• The growth of cyber crime as a service (CaaS), in which cyber criminals sell their tools and expertise to others. With launching a cyber attack easier than ever for anyone with the funds, following standard cyber security protocols is even more vital (Chebac, 2023).

With new cyber threats continually emerging, it’s critical to anticipate these risks and develop countermeasures in response. This will help organizations respond to cyber attacks more effectively and become a more difficult (and less appealing) attack target in the first place.

Companies need to stay up-to-date on their cyber security measures, such as:

  • Patching newly discovered vulnerabilities and weaknesses to prevent attackers from exploiting them.
  • Keeping an eye on new data privacy and data security laws and regulations.
  • Improving plans for incident response, disaster recovery, and business continuity after a cyber attack.

The Role of Digital Forensics in Cyber Crime Investigations

Digital forensics is a branch of forensic science focusing on digital assets and evidence. Digital forensics requires gathering evidence, preserving and analyzing data, investigating cyber attacks, and identifying the perpetrators in cyber crime cases.

Cyber crime cases use digital forensic investigators for activities such as:

  • Collecting evidence from hardware, software, network logs, servers, cloud storage, and mobile devices.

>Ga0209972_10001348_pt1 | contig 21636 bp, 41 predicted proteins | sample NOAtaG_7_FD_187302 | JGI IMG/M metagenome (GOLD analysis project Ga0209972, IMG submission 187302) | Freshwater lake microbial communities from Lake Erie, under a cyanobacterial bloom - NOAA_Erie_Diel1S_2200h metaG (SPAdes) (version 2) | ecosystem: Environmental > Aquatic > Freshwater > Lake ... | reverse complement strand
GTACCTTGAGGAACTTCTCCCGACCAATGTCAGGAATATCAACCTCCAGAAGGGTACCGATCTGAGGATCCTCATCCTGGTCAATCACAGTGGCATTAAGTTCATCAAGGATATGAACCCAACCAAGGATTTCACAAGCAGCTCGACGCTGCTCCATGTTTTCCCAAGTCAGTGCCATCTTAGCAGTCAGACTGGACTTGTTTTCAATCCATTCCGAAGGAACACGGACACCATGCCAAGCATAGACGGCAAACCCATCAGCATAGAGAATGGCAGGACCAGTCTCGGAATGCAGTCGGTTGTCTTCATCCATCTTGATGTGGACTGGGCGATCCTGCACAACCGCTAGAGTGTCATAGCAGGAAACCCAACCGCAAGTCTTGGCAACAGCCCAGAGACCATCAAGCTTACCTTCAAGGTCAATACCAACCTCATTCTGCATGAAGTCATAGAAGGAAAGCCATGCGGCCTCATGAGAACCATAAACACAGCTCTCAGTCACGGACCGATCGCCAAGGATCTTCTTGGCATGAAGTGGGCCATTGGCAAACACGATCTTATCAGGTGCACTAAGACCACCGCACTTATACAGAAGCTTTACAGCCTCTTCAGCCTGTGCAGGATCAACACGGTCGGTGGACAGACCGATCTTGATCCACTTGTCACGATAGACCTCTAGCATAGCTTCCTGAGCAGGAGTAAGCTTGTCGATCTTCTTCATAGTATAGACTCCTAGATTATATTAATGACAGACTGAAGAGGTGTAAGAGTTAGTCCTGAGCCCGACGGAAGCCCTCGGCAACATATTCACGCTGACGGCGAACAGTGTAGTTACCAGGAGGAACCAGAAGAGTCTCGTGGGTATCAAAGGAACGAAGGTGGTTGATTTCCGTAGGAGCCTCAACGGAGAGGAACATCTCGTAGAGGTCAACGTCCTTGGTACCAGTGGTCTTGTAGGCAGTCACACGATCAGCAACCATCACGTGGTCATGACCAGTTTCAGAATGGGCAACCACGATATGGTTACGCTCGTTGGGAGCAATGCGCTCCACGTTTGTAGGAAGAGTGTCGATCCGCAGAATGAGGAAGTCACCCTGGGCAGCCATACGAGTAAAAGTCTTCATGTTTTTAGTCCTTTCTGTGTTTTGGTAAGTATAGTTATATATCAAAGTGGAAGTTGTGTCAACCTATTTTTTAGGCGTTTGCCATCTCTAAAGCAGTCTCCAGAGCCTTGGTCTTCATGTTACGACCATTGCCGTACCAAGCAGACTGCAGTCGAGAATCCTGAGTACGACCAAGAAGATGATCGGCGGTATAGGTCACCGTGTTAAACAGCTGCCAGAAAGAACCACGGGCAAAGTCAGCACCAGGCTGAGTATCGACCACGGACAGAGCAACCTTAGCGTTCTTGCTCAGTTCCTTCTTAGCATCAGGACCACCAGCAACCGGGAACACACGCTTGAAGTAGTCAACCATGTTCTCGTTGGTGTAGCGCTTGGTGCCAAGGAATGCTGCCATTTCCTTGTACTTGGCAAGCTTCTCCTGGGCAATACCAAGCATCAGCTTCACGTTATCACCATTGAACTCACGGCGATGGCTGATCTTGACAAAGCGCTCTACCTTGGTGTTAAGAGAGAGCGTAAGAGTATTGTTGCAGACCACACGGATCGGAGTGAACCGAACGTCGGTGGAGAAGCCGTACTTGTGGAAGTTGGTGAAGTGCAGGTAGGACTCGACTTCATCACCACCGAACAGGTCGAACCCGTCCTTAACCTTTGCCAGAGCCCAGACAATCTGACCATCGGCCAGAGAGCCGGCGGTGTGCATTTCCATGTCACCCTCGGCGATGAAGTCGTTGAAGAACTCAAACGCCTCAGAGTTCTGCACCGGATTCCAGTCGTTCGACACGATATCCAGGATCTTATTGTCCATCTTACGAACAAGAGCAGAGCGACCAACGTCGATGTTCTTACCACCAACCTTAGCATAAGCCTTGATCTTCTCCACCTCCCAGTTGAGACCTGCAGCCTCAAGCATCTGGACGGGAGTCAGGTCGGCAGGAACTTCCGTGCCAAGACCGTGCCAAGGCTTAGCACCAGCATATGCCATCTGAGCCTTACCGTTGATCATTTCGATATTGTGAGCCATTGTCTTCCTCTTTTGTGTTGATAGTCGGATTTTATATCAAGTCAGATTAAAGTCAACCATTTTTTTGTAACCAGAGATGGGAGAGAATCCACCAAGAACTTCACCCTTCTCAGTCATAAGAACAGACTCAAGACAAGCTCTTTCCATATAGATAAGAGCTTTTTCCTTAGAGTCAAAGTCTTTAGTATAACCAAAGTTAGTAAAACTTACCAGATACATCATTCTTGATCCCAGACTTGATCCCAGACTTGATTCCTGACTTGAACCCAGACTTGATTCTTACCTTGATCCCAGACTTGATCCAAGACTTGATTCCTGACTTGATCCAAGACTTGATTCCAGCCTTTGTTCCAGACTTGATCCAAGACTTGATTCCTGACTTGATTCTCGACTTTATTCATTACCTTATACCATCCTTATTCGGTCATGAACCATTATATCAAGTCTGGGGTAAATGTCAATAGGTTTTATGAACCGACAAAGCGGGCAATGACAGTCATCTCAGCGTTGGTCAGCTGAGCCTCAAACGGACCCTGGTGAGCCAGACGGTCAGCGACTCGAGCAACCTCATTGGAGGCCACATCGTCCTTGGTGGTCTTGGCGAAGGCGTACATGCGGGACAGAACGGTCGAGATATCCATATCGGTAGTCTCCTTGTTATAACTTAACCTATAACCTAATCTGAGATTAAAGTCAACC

• Reconstructing the root cause of and sequence of events following a cyber attack, including the techniques and methods used by the attackers.
  • Examining and connecting digital evidence such as IP addresses, tools used, and attacker behavior to determine the perpetrators’ identity.

Digital forensics involves various technical challenges. For example, data may be encrypted, rendering it difficult or impossible to understand without the decryption key. Attackers may also use fake or anonymized identities or technologies like Tor to conceal their location.

Some high-profile cyber crime cases solved with the help of digital forensics include:

  • Silk Road: “Silk Road” was an infamous marketplace on the Dark Web where users bought and sold many illicit goods and services. In 2013, the U.S. Federal Bureau of Investigation identified the marketplace’s founder and shut it down by examining a trail of digital evidence (CBS News, 2020).
  • Lapsus$: The Lapsus$ ransomware gang was responsible for many high-profile attacks on tech companies such as NVIDIA, Microsoft, and Samsung. In 2022, London police arrested seven teenagers believed to be connected to the gang after a digital forensic investigation (Peters, 2022).

Becoming a digital forensics investigator can be an exciting, dynamic, and rewarding career choice. Many digital forensics investigators are motivated to help combat the rise in cyber crimes while protecting individuals and organizations and ensuring justice.